How Great Design Impacts Website Accessibility
19 November 2020
Great website design should always include the topic of accessibility. Creating a beautiful and aesthetically pleasing website is a great achievement; knowing that it creates a frictionless experience for all users should be a must.
And it’s not only a moral question; more accessible websites reach a wider audience and bring better business results.
Website Accessibility Does Not Require More Investment
But what does website accessibility entail, and would it not be extremely costly to achieve? These are often the questions companies struggle with. On the cost side, the answer depends on the time of asking. Website accessibility does not require additional work if taken into consideration at the initial design phase of the website. Making a website accessible does not require extra features or content. It requires awareness of accessibility issues and taking these into consideration.
Website Accessibility Starts with Design
At the design phase of a website, it’s important to make accessibility part of the requirements. The five big areas that improve website accessibility are color contrast, alternate text, focus states, forms, and typography.
Making sure there is plenty of contrast between text and background helps those with impaired vision. This does not only affect those with low vision but also people who suffer from color blindness.
Never use colors as the sole option to convey information (i.e., products out of stock are made grey) and make sure to add additional signals (i.e., use the text “out of stock”). Maintain a decent contrast between text and background, at a minimum of 4.5 to 1. This adheres to the conformance level AA.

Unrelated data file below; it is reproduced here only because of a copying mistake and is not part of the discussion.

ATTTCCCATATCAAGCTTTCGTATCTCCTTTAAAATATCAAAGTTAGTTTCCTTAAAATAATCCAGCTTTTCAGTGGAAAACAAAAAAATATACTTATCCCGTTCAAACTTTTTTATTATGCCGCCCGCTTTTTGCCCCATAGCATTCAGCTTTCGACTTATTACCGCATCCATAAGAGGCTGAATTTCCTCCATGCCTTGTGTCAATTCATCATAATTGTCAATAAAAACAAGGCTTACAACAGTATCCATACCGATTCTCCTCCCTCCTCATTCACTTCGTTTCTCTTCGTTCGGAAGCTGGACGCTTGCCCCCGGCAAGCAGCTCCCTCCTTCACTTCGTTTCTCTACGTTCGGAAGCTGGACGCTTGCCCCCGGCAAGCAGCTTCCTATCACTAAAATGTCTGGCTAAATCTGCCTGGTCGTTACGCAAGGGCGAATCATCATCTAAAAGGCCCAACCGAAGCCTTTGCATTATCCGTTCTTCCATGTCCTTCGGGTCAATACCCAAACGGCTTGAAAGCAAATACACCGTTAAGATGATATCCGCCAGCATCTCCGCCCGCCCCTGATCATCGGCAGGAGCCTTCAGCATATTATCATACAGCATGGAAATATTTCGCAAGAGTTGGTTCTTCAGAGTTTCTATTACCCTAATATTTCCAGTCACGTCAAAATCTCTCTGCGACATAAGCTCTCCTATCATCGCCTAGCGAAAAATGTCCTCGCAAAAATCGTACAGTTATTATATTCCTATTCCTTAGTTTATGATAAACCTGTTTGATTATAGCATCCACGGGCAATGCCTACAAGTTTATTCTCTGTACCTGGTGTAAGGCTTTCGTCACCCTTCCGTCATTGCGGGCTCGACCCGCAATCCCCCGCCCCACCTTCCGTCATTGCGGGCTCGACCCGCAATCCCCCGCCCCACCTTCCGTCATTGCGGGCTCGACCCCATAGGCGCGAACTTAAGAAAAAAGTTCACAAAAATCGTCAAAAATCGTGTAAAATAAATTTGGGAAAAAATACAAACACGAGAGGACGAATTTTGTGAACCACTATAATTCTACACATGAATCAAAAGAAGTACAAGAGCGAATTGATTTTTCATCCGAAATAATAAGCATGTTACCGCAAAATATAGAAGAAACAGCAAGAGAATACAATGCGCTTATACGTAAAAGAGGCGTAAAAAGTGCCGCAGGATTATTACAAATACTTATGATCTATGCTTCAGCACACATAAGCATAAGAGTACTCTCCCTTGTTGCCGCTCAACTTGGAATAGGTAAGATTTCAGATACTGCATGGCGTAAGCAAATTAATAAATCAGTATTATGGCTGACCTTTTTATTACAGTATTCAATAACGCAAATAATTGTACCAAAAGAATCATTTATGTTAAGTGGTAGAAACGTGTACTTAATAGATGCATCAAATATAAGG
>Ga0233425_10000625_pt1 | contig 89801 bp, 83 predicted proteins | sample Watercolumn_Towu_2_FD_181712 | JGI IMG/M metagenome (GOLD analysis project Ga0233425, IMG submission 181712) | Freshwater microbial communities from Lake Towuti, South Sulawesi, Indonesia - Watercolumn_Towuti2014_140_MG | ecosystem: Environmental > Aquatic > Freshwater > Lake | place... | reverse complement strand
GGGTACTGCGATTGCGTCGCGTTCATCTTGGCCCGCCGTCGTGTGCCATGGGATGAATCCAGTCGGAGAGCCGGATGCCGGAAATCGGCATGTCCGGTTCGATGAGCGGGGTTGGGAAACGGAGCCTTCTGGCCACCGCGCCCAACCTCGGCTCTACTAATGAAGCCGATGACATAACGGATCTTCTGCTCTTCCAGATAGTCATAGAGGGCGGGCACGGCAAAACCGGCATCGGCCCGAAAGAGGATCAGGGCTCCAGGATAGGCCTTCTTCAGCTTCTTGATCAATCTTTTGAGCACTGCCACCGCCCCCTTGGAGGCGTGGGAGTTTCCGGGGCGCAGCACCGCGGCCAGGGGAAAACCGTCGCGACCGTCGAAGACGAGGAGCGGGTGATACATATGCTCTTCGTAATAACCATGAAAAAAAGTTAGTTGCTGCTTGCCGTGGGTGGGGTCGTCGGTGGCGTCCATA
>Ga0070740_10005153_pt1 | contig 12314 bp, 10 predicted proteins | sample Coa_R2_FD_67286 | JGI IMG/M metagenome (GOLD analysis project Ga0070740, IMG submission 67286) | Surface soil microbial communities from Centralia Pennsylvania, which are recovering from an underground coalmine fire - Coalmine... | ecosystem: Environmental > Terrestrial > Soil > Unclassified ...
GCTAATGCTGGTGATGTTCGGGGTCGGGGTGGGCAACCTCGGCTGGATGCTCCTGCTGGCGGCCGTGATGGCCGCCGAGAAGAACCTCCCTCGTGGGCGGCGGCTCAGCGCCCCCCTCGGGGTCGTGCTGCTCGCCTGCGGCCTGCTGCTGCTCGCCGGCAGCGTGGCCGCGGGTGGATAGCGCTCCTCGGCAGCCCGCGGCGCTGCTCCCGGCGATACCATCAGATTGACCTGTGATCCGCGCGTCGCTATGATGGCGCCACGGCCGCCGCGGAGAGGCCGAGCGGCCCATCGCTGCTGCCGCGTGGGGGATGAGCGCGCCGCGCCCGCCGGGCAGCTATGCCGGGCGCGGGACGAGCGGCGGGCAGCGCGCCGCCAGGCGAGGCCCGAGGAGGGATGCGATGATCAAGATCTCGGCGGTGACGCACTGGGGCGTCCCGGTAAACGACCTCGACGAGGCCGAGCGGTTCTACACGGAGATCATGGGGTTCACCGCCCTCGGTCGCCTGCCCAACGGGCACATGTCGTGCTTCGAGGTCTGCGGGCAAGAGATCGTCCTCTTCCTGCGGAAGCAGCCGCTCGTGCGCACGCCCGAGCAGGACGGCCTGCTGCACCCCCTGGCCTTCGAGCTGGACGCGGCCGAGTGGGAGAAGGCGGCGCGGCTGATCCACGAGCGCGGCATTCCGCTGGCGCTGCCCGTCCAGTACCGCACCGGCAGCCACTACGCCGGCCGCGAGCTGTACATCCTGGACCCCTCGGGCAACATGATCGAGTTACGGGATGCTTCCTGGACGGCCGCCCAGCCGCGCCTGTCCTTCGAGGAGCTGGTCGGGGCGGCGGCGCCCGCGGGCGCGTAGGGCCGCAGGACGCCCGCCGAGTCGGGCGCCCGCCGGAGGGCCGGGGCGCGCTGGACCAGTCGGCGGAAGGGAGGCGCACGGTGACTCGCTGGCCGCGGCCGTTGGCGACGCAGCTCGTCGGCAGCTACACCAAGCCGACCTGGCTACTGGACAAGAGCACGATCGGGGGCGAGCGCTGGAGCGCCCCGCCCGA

Also, consider the tools people with accessibility challenges would use. For example, people using screen readers rely on their tool and the text on the website to navigate their way around.
Making sure that images get an alternate text helps the screen readers to provide the user with all the relevant information on-page.
Focus states indicate where the user is currently looking or interacting on the page, traditionally the blue outline on clickable elements such as links or images. Most designers would consider these unwanted effects on the website and would use CCS to circumvent these effects. However, for users who don’t have or use a cursor, for example, and would rely on tabbing through a page, not having these indicators will make it difficult to navigate the page.
Taking a too minimalist approach to forms can also work counterproductive when it comes to website accessibility. For example, not using labels for fields, but having it within the field can be confusing as the “label” would disappear as soon as the user starts typing. Alternatively, not using clear borders to indicate where text needs to be input can be confusing for users.
Again, for those who have color blindness, using color changes to show validation errors in fields can be challenging to see.
When choosing a font and font size, use clean fonts, and consider those with dyslexia or those with visual impairment. As a rule, use letter-spacing x0.12 the font size, word spacing x0.16 the font size.